‘Cah-nuh-lay’: Crispy and deeply caramelised on the outside, custardy and gorgeously soft in the middle, canelés are a French pastry from Bordeaux. They’re made from a simple vanilla and rum flavoured batter which is rested overnight and baked in beeswax-lined moulds at two temperatures.
The perfect recipe for those looking to put their skills to test in the kitchen. These gorgeous little cakes from Bordeaux formed the basis of my latest culinary adventure.
They’re rarely seen in the UK, and having never actually sampled one before embarking on this personal challenge, I found it particularly fascinating and rather exciting. Given how insanely addictive they are, you’d expect them to be a staple treat, but alas I’ve learnt that they are less than straightforward, and can be a little temperamental. They take a relatively long time to make, don’t keep for long, and require a couple of specialist items in order to transform a simple batter into a glorious delicacy.
NOTE: The quantities in the recipe below will make just 6 canelé – this is intentional, as they need to be eaten on the day of making, you can scale up the recipe as required, and the individual moulds will literally cost you a small fortune. You can however prepare the desired volume of batter and bake them in batches.
For this recipe, you’ll need a couple of extra things which may not feature in the average kitchen:
Beeswax (100% natural)
50g unsalted butter
splash of vanilla extract or paste
125g golden caster sugar
1 egg + 1 egg yolk
50g plain flour
pinch of salt
1 tbsp dark rum
Start by placing the milk, butter and vanilla in a pan over a low heat until combined, before setting aside to cool slightly and infuse.
Whisk the eggs and sugar together until pale and creamy. (I use a stand mixer with a balloon whisk).
Sift in the flour with a tiny pinch of salt.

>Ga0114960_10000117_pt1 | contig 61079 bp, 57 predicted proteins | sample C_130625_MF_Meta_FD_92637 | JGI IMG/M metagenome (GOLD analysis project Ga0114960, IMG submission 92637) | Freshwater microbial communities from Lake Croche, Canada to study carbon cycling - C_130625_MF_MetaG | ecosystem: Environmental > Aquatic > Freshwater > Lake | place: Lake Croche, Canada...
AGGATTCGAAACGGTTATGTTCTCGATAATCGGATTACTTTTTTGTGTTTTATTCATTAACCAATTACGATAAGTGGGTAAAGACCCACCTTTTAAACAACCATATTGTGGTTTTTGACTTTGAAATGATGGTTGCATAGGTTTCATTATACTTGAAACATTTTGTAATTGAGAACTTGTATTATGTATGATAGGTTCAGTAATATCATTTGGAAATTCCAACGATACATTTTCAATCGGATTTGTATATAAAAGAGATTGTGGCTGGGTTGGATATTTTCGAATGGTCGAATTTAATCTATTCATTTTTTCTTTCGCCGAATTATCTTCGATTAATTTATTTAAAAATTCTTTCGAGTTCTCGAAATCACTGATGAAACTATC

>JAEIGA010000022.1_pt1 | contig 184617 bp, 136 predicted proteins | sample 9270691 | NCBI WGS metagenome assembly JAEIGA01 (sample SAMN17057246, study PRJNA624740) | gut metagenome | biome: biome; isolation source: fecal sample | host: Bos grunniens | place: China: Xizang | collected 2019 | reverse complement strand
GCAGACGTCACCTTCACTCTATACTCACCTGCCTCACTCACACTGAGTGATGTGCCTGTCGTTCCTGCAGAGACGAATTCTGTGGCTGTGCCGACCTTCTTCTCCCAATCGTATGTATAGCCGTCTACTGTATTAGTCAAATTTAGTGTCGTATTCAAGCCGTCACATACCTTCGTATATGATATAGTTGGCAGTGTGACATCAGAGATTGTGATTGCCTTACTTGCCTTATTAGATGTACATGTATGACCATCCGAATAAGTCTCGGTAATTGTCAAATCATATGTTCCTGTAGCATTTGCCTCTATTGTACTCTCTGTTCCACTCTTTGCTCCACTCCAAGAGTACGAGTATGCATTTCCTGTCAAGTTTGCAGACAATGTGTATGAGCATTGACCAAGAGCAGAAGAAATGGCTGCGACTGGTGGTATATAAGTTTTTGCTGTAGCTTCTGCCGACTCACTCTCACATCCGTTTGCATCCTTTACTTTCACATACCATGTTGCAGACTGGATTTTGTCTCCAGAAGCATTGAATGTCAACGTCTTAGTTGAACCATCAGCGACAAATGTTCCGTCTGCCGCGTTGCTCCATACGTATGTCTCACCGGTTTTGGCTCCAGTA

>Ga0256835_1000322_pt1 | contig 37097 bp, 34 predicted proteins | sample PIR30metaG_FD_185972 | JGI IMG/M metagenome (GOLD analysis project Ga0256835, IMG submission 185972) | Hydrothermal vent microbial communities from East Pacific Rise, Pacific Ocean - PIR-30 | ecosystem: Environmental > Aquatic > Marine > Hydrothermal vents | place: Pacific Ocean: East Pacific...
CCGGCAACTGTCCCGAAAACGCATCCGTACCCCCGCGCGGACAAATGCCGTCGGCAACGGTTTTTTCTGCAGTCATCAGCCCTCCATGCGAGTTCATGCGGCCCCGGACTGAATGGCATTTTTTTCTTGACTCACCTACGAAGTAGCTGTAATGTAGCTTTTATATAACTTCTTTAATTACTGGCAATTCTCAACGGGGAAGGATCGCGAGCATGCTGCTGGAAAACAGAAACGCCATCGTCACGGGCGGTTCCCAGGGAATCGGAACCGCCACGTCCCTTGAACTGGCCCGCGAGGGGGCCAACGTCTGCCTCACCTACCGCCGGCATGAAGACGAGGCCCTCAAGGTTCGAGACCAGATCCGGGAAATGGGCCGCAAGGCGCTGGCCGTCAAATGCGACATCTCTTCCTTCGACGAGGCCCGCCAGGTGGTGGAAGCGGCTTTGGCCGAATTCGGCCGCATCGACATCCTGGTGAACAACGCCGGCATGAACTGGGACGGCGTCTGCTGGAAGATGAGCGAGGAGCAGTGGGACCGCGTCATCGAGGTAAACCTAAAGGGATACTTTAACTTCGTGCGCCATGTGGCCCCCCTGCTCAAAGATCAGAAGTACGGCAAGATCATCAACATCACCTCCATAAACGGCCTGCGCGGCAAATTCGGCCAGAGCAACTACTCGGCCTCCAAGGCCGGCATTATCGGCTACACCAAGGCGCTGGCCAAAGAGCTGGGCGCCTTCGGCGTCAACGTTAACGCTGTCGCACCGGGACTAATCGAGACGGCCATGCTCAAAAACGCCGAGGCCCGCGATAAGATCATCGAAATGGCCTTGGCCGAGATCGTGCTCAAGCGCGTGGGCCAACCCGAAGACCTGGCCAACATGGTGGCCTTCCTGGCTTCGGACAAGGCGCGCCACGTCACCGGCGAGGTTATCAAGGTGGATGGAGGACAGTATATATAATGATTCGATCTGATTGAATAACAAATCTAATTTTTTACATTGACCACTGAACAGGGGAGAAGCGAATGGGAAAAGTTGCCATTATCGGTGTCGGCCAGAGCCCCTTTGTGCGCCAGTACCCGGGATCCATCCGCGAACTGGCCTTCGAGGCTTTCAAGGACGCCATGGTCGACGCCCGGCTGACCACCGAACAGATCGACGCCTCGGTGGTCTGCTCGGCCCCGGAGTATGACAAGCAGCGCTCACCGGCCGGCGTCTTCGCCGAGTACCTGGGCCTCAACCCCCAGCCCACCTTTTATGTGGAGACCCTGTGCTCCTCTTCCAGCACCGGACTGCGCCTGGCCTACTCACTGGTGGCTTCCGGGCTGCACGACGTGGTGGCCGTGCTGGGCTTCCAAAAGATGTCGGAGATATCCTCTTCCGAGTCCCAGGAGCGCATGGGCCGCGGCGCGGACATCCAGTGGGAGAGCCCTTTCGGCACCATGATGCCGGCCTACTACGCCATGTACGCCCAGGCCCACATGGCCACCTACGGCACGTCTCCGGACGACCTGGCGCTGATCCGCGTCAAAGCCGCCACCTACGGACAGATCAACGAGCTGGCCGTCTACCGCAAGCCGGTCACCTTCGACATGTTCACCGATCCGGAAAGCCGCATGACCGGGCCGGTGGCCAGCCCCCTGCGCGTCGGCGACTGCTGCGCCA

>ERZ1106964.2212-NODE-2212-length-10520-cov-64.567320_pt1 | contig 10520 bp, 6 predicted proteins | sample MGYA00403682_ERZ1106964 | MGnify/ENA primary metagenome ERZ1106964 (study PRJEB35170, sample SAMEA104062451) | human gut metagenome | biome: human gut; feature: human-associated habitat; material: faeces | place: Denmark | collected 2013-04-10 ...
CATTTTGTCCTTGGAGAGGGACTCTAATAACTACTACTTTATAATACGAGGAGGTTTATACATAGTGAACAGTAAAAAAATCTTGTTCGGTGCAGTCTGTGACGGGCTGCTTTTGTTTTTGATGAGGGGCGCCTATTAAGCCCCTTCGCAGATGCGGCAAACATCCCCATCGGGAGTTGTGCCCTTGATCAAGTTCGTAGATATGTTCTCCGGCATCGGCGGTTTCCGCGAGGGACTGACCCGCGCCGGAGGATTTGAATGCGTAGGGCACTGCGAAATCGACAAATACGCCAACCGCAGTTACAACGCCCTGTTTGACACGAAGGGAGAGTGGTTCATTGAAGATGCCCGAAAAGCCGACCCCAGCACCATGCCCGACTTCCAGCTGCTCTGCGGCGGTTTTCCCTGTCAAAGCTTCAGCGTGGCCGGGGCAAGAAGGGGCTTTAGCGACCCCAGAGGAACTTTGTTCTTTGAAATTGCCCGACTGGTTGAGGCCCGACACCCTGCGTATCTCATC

Slowly whisk in the cooled milk mixture, followed by the rum.
Seal the batter in an airtight container and refrigerate for 24-48 hours to let it rest and relax.
To prepare the moulds, melt 40g beeswax and 60g butter together in a microwave (or pan).
Carefully fill the first canelé mould to the top with the liquid beeswax and butter mix, and then quickly pour it out into the next mould, before placing it upside down on a drying rack. Continue until all of your moulds are lined with a thin layer of wax.
Place a tray into the oven and preheat it to 230°C (non-fan).
Remove the batter from the fridge and give it a quick mix or shake to recombine.
Fill the moulds, leaving a 10mm gap at the top. You can weigh them to ensure consistency – My filled moulds weigh 110g.
Bake at 230°C for 10 minutes.
Without opening the oven door, turn it down to 160°C (non-fan) and cook for a further 60 minutes.
Place the canelés on a rack to cool down for at least 15 minutes before turning out.
You may find that you need to adjust the temperatures and timing slightly to suit your oven – they are perhaps one of the most temperamental things I’ve made to date. You’re looking for a clearly defined and deeply caramelised shell.
Note that the beeswax and butter mix is enough to line a lot of moulds, but it can be stored in a fridge until needed again. If you’re using a modern silicone canelé moulds, you may not need to line them at all, however the final result will be different and less amazing.
The cake of Saint James – a medieval masterpiece that pairs perfectly with a mid-morning cortado coffee.